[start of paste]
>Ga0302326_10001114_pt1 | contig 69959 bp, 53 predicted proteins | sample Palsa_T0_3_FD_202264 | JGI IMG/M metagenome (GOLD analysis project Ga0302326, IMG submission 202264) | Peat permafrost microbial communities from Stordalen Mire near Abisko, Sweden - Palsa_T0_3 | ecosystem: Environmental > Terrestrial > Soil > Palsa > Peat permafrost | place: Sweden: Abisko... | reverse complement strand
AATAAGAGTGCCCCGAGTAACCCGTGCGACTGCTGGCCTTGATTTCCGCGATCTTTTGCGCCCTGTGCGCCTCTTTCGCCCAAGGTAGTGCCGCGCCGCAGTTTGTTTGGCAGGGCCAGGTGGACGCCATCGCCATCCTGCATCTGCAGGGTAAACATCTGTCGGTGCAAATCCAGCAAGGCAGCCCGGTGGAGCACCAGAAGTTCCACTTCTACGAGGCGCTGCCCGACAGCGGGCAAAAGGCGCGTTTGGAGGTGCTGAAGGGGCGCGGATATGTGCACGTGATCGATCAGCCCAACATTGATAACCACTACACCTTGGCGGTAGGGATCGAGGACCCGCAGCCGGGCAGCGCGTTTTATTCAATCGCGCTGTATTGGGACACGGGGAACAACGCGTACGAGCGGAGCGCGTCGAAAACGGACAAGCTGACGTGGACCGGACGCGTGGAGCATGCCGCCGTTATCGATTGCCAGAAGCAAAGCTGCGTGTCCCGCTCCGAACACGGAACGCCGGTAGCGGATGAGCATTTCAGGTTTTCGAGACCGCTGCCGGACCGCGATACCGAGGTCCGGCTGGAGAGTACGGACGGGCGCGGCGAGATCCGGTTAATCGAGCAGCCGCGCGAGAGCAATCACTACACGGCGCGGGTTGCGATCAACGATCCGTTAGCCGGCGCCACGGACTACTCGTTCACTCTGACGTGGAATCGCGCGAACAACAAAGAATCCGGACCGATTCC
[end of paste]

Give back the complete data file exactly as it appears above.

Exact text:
>Ga0302326_10001114_pt1 | contig 69959 bp, 53 predicted proteins | sample Palsa_T0_3_FD_202264 | JGI IMG/M metagenome (GOLD analysis project Ga0302326, IMG submission 202264) | Peat permafrost microbial communities from Stordalen Mire near Abisko, Sweden - Palsa_T0_3 | ecosystem: Environmental > Terrestrial > Soil > Palsa > Peat permafrost | place: Sweden: Abisko... | reverse complement strand
AATAAGAGTGCCCCGAGTAACCCGTGCGACTGCTGGCCTTGATTTCCGCGATCTTTTGCGCCCTGTGCGCCTCTTTCGCCCAAGGTAGTGCCGCGCCGCAGTTTGTTTGGCAGGGCCAGGTGGACGCCATCGCCATCCTGCATCTGCAGGGTAAACATCTGTCGGTGCAAATCCAGCAAGGCAGCCCGGTGGAGCACCAGAAGTTCCACTTCTACGAGGCGCTGCCCGACAGCGGGCAAAAGGCGCGTTTGGAGGTGCTGAAGGGGCGCGGATATGTGCACGTGATCGATCAGCCCAACATTGATAACCACTACACCTTGGCGGTAGGGATCGAGGACCCGCAGCCGGGCAGCGCGTTTTATTCAATCGCGCTGTATTGGGACACGGGGAACAACGCGTACGAGCGGAGCGCGTCGAAAACGGACAAGCTGACGTGGACCGGACGCGTGGAGCATGCCGCCGTTATCGATTGCCAGAAGCAAAGCTGCGTGTCCCGCTCCGAACACGGAACGCCGGTAGCGGATGAGCATTTCAGGTTTTCGAGACCGCTGCCGGACCGCGATACCGAGGTCCGGCTGGAGAGTACGGACGGGCGCGGCGAGATCCGGTTAATCGAGCAGCCGCGCGAGAGCAATCACTACACGGCGCGGGTTGCGATCAACGATCCGTTAGCCGGCGCCACGGACTACTCGTTCACTCTGACGTGGAATCGCGCGAACAACAAAGAATCCGGACCGATTCC